I have seen a lot of band documentaries over the years, but I really cannot think of one that I have enjoyed more. Just seeing it on the big screen thanks to SIFF accepting it is a big deal. More than that though, Olsen gets into the heart of this group, and makes you feel like you are a part of it.

Maybe that is just me, because I do feel that I am part of it in my own small way. Being from Tacoma myself, sharing the thrift-shop culture thing, and knowing them. It seems more universal though, like my date said. Their story and their personalities are captured perfectly in this movie.

I watched a DVD a few months ago called East End Babylon: The Cockney Rejects Story, and the thing that struck me was the fact that they were so specific. The Rejects were from the East End of London, and that was their universe. It got all the way down to naming houses, and the fact that they lived blocks away from each other. The movie kind of made me want to see this weird, foreign land. But it also seemed almost ridiculously provincial.

After watching Strictly Sacred, I got it. The group’s home is vitally important, and this picture is as much a love letter to Tacoma, Washington as it is to Girl Trouble. There is footage of Tacoma’s ad for itself in the ‘80s, saying “Admit it, Tacoma. You’re Beautiful,” followed by shots of smokestacks billowing out Lord knows what. The unofficial motto has always been “The Aroma of Tacoma,” and the old, ugly Tacoma is a part of Girl Trouble. The city fathers are actually succeeding in cleaning things up, and that is shown too. Cleaning it up makes it look nice, but bland as hell. It is sad thing.

Girl Trouble are the garage band playing at the local dive bar that is filled with cigarette smoke and cheap beer. They wear the clothes they got at the Goodwill, because that is what they like. That world is changing, even in Tacoma, and this movie makes you realize it, and miss it. It also makes you realize that Girl Trouble have been celebrating this stuff for 30 years now, and if you get their love of the “junk,” you get them.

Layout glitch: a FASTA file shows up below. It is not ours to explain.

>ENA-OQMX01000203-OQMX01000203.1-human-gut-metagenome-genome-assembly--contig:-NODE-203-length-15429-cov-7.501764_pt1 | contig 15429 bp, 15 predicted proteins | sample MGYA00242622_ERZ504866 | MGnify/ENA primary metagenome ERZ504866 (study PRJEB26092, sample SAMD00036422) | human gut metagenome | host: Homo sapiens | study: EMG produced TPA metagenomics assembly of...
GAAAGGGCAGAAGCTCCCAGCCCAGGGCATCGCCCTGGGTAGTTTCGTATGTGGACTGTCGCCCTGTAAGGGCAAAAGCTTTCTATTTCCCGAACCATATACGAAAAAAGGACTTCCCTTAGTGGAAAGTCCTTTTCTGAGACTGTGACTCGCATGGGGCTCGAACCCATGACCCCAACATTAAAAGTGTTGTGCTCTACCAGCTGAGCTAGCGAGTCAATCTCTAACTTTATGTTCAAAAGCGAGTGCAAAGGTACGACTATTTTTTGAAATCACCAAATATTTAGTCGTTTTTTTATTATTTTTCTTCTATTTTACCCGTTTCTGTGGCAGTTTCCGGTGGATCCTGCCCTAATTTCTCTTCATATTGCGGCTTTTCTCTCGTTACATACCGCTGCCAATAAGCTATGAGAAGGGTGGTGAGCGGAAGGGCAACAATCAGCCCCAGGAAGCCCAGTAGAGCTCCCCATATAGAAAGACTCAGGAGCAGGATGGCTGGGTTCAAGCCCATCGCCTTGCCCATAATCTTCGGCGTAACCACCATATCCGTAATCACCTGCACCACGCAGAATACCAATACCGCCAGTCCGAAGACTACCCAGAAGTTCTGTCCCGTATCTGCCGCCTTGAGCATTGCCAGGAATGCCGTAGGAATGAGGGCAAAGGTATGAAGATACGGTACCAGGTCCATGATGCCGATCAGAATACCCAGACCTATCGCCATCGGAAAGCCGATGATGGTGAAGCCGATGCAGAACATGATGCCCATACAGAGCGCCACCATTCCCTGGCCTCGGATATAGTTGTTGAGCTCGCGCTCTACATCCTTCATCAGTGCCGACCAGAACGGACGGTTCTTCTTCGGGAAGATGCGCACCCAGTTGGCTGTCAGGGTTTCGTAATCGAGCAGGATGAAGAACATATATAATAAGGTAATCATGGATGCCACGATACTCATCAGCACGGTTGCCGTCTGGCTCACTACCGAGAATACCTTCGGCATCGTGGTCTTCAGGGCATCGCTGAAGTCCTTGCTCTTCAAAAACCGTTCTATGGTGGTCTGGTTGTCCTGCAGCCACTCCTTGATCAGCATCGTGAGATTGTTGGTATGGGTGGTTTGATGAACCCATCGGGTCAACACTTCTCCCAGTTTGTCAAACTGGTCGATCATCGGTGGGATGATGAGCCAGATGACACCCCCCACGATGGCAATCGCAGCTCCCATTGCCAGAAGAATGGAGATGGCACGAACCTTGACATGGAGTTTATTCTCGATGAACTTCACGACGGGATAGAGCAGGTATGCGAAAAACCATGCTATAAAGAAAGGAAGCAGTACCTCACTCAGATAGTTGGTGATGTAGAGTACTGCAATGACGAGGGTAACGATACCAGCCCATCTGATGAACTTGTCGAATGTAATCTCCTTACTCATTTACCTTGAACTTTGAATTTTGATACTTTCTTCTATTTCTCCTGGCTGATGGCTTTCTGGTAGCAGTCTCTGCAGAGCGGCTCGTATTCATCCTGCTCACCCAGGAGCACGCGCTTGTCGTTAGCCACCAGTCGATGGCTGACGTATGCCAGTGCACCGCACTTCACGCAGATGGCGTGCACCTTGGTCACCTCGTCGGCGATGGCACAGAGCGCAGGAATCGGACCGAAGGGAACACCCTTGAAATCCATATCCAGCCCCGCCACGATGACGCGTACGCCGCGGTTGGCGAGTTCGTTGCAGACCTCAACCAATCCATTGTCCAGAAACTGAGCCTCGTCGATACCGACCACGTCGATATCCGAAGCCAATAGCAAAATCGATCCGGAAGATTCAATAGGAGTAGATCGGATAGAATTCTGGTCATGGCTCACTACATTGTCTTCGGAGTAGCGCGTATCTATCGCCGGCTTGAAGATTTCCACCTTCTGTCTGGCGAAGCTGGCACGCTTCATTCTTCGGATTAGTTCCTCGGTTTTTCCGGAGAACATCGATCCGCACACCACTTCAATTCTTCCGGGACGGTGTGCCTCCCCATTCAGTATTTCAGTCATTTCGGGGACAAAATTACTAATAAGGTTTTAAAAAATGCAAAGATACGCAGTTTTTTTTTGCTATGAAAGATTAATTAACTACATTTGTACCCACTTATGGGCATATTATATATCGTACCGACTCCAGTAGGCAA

I talked with Bill after the film, and one of the things that came up was people we both knew who are not with us anymore. He and I met when we were students at Fort Steilacoom Community College, when we were both 18. He has some grey in the sideburns, and less hair, but he is pretty much the same guy I met back in 1981. None of the band members have kids, so in the movie they talk about getting four cemetery plots together, with a big headstone saying: “Here Lies Girl Trouble.” But I think that time is still a long ways off.

They have that dark sense of humor, they still play music your mom won’t like, and they have been together for 30 years now. Is it strictly personal for me? Well, I do have a connection to them, but there is more. Even in the midst of this seemingly endless recession, every city is trying to build itself up. Cleaning out the junk, as it were. Girl Trouble celebrate the junk. They know that the junk is where their town’s personality is. I think that is something we can all relate to, in one way or another.

It is a shame that Strictly Sacred will probably not be at your local multi-plex, playing next to Godzilla or Spiderman 2. Because I believe with all of my heart that you would enjoy Strictly Sacred: A Film about Girl Trouble more.

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Greg Barbrick